Fused in sarcoma (FUS)-immunoreactive neuronal and glial inclusions define a novel molecular pathology called FUS proteinopathy. FUS has been shown to be a component of inclusions of familial amyotrophic lateral sclerosis with FUS mutation and three FTLD entities, including neuronal intermediate filament inclusion disease (NIFID). The pathogenic role of FUS is unknown. In addition to FUS, many neuronal cytoplasmic inclusions (NCI) of NIFID contain aggregates of α-internexin and neurofilament proteins. Herein, we have: (1) shown that FUS becomes relatively insoluble in NIFID and there are no post-translational modifications; (2) shown there are no pathogenic abnormalities in the FUS gene in NIFID; (3) performed an immunoelectron microscopy analysis of the precise localizations of FUS in NIFID, as this has not previously been described. FUS localized to euchromatin, and strongly with paraspeckles, in nuclei, consistent with its RNA/DNA-binding functions. NCI of varying morphologies were observed. Most frequent were the ‘loosely aggregated cytoplasmic inclusions’ (LACI), 81% of which had moderate or high levels of FUS-immunoreactivity. Much rarer ‘compact cytoplasmic inclusions’ (CCI) and ‘Tangled twine ball inclusions’ (TTBI) were FUS-immunoreactive at their granular peripheries, or heavily FUS-positive throughout, respectively. Thus FUS may aggregate in the cytoplasm and then admix with neuronal intermediate filament accumulations.
Neuronal intermediate filament inclusion disease; frontotemporal lobar degeneration; FUS; neurofilament; α-internexin; immunoelectron microscopy
RNA-binding protein pathology now represents one of the best characterized pathologic features of amyotrophic lateral sclerosis (ALS) and frontotemporal lobar degeneration patients with TDP-43 or FUS pathology (FTLD-TDP and FTLD-FUS). Using liquid chromatography tandem mass spectrometry, we identified altered levels of the RNA-binding motif 45 (RBM45) protein in the cerebrospinal fluid (CSF) of ALS patients. This protein contains sequence similarities to TAR DNA-binding protein 43 (TDP-43) and fused-in-sarcoma (FUS) that are contained in cytoplasmic inclusions of ALS and FTLD-TDP or FTLD-FUS patients. To further characterize RBM45, we first verified the presence of RBM45 in CSF and spinal cord tissue extracts of ALS patients by immunoblot. We next used immunohistochemistry to examine the subcellular distribution of RBM45 and observed in a punctate staining pattern within nuclei of neurons and glia in the brain and spinal cord. We also detected RBM45 cytoplasmic inclusions in 91 % of ALS, 100 % of FTLD-TDP and 75 % of Alzheimer’s disease (AD) cases. The most extensive RBM45 pathology was observed in patients that harbor the C9ORF72 hexanucleotide repeat expansion. These RBM45 inclusions were observed in spinal cord motor neurons, glia and neurons of the dentate gyrus. By confocal microscopy, RBM45 co-localizes with ubiquitin and TDP-43 in inclusion bodies. In neurons containing RBM45 cytoplasmic inclusions we often detected the protein in a punctate pattern within the nucleus that lacked either TDP-43 or ubiquitin. We identified RBM45 using a proteomic screen of CSF from ALS and control subjects for candidate biomarkers, and link this RNA-binding protein to inclusion pathology in ALS, FTLD-TDP and AD.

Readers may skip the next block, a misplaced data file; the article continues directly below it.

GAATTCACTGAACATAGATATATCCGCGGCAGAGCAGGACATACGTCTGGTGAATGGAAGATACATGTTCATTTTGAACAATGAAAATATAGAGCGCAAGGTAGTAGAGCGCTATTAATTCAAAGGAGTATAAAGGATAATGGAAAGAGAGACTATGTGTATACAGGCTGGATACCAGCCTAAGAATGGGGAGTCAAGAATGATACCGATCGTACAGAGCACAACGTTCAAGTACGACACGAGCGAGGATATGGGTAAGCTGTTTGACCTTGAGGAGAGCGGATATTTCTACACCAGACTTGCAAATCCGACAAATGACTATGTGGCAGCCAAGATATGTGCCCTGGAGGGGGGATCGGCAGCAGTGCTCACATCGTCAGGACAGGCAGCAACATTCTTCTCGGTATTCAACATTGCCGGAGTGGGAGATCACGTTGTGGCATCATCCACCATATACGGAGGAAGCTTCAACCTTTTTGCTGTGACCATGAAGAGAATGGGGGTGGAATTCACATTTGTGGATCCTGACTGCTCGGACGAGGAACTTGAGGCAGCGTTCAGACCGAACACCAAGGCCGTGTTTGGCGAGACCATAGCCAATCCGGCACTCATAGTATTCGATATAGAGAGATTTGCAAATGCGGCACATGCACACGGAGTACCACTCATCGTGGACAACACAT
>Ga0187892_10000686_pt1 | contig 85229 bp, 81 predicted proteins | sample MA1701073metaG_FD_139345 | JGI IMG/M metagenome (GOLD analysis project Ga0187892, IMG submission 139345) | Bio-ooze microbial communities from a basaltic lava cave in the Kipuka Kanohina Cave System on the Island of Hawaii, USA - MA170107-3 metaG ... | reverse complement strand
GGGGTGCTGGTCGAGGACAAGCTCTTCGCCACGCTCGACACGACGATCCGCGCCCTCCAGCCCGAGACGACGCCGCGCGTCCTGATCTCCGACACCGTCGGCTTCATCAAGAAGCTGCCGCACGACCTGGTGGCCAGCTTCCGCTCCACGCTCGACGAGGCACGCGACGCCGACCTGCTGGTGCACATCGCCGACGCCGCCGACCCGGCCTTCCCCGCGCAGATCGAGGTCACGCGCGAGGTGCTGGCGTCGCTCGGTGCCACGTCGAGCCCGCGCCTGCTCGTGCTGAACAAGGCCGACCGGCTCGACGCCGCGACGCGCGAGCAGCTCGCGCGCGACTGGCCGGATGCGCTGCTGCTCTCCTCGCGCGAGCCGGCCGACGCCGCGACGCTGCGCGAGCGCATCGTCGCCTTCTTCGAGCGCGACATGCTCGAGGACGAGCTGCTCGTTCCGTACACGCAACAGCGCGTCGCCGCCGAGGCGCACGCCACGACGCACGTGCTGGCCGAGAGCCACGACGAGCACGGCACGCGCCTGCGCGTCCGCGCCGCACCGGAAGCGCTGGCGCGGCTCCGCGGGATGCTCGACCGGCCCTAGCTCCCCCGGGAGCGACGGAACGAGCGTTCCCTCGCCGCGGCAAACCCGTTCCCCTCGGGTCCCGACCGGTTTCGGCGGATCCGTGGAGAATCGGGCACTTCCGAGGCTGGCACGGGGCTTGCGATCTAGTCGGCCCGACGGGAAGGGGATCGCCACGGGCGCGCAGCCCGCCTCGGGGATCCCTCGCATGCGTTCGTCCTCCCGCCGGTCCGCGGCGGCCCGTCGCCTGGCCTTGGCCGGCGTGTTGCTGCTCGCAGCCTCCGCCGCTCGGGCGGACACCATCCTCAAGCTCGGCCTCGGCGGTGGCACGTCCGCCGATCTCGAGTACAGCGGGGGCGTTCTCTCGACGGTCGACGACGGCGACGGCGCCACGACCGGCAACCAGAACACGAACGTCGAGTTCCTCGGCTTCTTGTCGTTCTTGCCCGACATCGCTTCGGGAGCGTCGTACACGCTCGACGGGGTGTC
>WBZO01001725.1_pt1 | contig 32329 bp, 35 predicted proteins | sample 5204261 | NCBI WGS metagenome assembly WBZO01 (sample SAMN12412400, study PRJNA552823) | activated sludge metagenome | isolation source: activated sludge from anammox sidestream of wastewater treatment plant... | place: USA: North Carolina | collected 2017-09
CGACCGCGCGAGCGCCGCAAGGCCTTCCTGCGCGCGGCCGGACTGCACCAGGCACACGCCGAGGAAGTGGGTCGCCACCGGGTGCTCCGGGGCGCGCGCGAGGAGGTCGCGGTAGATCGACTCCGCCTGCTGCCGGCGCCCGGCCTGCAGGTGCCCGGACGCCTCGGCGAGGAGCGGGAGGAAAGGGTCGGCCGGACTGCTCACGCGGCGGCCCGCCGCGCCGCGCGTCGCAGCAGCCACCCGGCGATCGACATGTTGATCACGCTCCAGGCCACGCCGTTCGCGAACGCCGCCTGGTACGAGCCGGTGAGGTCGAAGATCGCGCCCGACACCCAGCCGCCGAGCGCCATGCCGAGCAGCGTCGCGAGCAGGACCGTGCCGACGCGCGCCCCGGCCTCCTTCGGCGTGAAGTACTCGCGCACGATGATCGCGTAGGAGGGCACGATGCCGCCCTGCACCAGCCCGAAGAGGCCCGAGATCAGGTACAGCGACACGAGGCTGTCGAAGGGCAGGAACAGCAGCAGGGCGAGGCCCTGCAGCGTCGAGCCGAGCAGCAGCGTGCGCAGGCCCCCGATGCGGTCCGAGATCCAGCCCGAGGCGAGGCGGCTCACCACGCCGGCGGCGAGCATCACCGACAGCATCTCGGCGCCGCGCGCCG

Electronic supplementary material
The online version of this article (doi:10.1007/s00401-012-1045-x) contains supplementary material, which is available to authorized users.
Amyotrophic lateral sclerosis; Frontotemporal lobar degeneration; TDP-43; RNA-binding protein; RBM45; C9ORF72
We aimed to investigate the role of the nuclear carrier and binding proteins, transportin-1 (TRN1) and transportin-2 (TRN2), TATA-binding protein-associated factor 15 (TAF15) and Ewing’s Sarcoma protein (EWS) in inclusion body formation in cases of Frontotemporal Lobar Degeneration (FTLD) associated with Fused in Sarcoma protein (FTLD-FUS).
Eight cases of FTLD-FUS (5 cases of atypical FTLD-U (aFTLD-U), 2 of Neuronal Intermediate Filament Inclusion Body Disease (NIFID) and 1 of Basophilic Inclusion Body Disease (BIBD)) were immunostained for FUS, TRN1, TRN2, TAF15 and EWS. 10 cases of FTLD associated with TDP-43 inclusions served as reference cases.
The inclusion bodies in FTLD-FUS contained TRN1 and TAF15 and, to a lesser extent, EWS, but not TRN2. The patterns of immunostaining for TRN1 and TAF15 were very similar to that of FUS. None of these proteins was associated with tau or TDP-43 aggregations in FTLD.